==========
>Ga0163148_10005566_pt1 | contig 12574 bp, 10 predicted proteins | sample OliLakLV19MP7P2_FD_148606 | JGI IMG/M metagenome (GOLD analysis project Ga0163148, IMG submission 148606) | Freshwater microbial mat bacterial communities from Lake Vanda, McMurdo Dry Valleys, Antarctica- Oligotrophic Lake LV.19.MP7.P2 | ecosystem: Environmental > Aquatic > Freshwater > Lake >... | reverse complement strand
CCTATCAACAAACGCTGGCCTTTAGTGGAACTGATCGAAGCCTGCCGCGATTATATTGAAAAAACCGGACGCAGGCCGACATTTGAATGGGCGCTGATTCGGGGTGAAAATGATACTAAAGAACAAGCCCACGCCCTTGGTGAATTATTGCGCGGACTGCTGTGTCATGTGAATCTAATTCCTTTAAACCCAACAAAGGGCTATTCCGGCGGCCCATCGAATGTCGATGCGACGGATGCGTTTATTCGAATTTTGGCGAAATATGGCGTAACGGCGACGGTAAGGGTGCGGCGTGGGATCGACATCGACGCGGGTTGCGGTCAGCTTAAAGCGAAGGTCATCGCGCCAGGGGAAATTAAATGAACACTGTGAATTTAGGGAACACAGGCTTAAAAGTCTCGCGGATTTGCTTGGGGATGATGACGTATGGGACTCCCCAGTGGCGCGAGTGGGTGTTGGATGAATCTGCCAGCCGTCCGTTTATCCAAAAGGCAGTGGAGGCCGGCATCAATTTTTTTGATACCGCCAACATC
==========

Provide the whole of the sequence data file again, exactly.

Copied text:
>Ga0163148_10005566_pt1 | contig 12574 bp, 10 predicted proteins | sample OliLakLV19MP7P2_FD_148606 | JGI IMG/M metagenome (GOLD analysis project Ga0163148, IMG submission 148606) | Freshwater microbial mat bacterial communities from Lake Vanda, McMurdo Dry Valleys, Antarctica- Oligotrophic Lake LV.19.MP7.P2 | ecosystem: Environmental > Aquatic > Freshwater > Lake >... | reverse complement strand
CCTATCAACAAACGCTGGCCTTTAGTGGAACTGATCGAAGCCTGCCGCGATTATATTGAAAAAACCGGACGCAGGCCGACATTTGAATGGGCGCTGATTCGGGGTGAAAATGATACTAAAGAACAAGCCCACGCCCTTGGTGAATTATTGCGCGGACTGCTGTGTCATGTGAATCTAATTCCTTTAAACCCAACAAAGGGCTATTCCGGCGGCCCATCGAATGTCGATGCGACGGATGCGTTTATTCGAATTTTGGCGAAATATGGCGTAACGGCGACGGTAAGGGTGCGGCGTGGGATCGACATCGACGCGGGTTGCGGTCAGCTTAAAGCGAAGGTCATCGCGCCAGGGGAAATTAAATGAACACTGTGAATTTAGGGAACACAGGCTTAAAAGTCTCGCGGATTTGCTTGGGGATGATGACGTATGGGACTCCCCAGTGGCGCGAGTGGGTGTTGGATGAATCTGCCAGCCGTCCGTTTATCCAAAAGGCAGTGGAGGCCGGCATCAATTTTTTTGATACCGCCAACATC